Cryptocurrency is not a fad and the federal government can’t be fearful of new innovations in the space, according to Digital Economy Minister Jane Hume.
In a speech to the Australian Financial Review’s Super & Wealth Summit in Sydney, Senator Hume backed the growth potential of decentralised finance, just days after the Reserve Bank of Australia had questioned the validity of it and warned against “fads”.
Senator Hume slammed the notion that cryptocurrencies are a “fad”, and said Australia should “forge our own trail” in the sector.
“I commend industry for embracing innovation and developments in this space, particularly around blockchain. As an industry, and as a government, we need to acknowledge this is not a fad. We should tread cautiously, but not fearfully,” Senator Hume said in the speech.
“If the last 20 or 30 years have taught us anything, it’s that all innovation begins as disruption and ends as a household name. Decentralised finance underpinned by blockchain technology will present incredible opportunities – Australia mustn’t be left behind by fear of the unknown.”
Last week, Reserve Bank of Australia head of payments policy Tony Richards warned that investors may become “less influenced by fads”, and questions the validity and growth of cryptocurrencies.
“Some surveys have claimed that around 20 per cent of the Australian population hold cryptocurrencies, and one claimed that Dogecoin alone was held by 5 per cent of Australians. I must say that I find these statistics somewhat implausible,” Mr Richards said.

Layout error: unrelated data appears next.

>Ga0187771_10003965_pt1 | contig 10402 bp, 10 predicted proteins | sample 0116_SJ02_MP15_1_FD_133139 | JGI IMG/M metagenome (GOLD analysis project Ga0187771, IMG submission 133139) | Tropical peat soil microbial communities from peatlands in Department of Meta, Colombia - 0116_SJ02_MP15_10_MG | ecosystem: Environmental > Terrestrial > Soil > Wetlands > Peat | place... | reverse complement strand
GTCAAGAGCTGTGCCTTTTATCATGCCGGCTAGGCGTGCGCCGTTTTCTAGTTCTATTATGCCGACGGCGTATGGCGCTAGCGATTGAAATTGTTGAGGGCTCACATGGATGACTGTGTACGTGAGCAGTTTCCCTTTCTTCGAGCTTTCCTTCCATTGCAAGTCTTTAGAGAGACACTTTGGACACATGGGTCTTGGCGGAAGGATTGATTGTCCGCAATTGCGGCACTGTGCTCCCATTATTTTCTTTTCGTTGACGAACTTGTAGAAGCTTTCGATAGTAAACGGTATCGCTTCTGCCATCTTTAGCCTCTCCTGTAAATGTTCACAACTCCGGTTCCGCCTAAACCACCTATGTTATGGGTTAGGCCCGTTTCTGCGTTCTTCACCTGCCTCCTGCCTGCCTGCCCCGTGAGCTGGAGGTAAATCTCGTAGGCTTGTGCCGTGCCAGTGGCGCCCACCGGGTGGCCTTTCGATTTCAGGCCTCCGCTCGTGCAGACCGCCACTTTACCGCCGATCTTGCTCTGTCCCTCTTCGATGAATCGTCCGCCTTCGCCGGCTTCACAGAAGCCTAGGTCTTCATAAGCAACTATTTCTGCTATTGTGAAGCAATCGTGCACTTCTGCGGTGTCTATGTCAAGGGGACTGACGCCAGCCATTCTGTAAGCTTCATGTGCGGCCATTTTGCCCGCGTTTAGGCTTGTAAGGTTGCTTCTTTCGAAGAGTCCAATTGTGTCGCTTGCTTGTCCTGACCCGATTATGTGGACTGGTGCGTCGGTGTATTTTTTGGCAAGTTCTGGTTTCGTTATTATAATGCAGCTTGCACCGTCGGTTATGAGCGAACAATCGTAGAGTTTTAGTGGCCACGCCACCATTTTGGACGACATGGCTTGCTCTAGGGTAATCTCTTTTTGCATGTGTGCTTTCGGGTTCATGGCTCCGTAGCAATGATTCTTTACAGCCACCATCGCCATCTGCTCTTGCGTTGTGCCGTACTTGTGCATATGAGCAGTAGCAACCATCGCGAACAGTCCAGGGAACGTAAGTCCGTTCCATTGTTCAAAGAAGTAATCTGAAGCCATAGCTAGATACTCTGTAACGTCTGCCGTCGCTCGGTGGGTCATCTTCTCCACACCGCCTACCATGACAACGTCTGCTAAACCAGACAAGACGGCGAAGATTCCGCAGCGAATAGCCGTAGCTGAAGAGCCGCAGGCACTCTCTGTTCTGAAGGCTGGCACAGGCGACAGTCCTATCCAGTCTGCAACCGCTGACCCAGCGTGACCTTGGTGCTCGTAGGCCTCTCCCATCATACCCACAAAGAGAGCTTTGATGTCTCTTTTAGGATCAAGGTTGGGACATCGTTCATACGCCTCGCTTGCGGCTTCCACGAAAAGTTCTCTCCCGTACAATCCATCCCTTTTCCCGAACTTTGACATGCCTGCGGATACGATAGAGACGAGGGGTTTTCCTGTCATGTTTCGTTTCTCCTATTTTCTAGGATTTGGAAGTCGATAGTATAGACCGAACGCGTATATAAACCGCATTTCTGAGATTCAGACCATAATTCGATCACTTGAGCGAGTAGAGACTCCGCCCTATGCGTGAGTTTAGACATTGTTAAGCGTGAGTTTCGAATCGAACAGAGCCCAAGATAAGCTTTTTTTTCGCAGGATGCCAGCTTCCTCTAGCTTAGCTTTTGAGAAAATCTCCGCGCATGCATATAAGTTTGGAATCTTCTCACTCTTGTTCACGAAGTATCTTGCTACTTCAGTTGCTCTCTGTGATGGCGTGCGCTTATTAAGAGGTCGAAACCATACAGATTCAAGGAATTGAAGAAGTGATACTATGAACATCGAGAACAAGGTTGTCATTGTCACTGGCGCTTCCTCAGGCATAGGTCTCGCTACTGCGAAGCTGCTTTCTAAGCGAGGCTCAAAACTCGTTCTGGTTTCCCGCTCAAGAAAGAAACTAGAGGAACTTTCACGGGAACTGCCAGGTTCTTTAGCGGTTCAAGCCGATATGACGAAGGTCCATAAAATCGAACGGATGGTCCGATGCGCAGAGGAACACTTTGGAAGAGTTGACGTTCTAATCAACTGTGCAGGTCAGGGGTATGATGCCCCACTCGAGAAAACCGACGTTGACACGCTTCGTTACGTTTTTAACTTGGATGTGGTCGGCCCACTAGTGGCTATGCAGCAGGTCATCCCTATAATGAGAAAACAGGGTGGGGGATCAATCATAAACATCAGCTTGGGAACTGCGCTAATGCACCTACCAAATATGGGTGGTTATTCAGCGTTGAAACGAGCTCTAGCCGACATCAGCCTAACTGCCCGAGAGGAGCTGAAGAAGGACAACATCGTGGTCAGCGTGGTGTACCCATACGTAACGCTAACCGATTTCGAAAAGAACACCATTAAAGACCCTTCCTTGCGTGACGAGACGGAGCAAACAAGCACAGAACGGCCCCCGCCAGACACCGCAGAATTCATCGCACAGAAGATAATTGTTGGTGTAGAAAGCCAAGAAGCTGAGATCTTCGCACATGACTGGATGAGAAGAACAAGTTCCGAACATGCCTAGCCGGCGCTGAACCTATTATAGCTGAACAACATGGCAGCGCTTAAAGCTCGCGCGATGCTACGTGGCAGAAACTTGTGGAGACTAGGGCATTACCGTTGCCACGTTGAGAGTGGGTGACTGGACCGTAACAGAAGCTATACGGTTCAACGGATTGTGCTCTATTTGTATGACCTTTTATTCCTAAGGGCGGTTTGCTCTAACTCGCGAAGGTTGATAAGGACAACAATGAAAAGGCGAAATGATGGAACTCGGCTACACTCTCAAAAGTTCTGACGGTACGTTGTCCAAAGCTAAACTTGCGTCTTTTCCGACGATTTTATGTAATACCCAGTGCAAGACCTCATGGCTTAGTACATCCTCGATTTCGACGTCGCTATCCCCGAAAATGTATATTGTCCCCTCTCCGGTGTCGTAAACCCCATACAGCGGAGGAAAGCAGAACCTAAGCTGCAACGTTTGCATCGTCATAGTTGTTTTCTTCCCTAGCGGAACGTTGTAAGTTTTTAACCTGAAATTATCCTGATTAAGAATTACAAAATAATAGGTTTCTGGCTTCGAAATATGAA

But Senator Hume said the technology presents “huge opportunities”, and Australia shouldn’t be left behind.
“Don’t be the person who thought the iPhone would never take off because people would prefer to have their music and telephone on separate devices. Don’t be the person who was still doing their financial models by hand in 2001, rather than using Excel,” she said.
“Don’t be the person in 1995 who said the internet was just a place for geeks and criminals and would never become mainstream. And don’t be the person who argued that email was a passing fad.
“The Morrison government wants our economy to flourish and continue to match pace with our global counterparts. Embracing innovation, and encouraging personal responsibility through engagement and informed consent will drive our economy forward, cementing Australia as a frontrunner for innovation and economic progress.”
The Minister’s ringing endorsement of crypto comes just weeks after a Liberal-led committee handed down a report detailing a roadmap to licence and regulate cryptocurrencies.
Liberal Senator Andrew Bragg chaired the committee, which recommended that crypto exchanges and assets be licenced and regulated by Treasury, and for a new system to be introduced in corporate law, known as a decentralised autonomous organisation.
“You don’t want to use old hooks for new ideas, I don’t want to hang the new coat of cryptocurrency regime on a 20-year-old Corporations Act. I want it to be in the Corporations Act but I don’t want to use what’s already there,” Senator Bragg told InnovationAus last month.
“We want to have regulation and it should be in the Treasury portfolio, but we should look to find new regimes that are fit for purpose. We should be searching for new solutions within the Treasury portfolio to promote innovation – forcing new ideas onto hold hooks risks losing innovation.”
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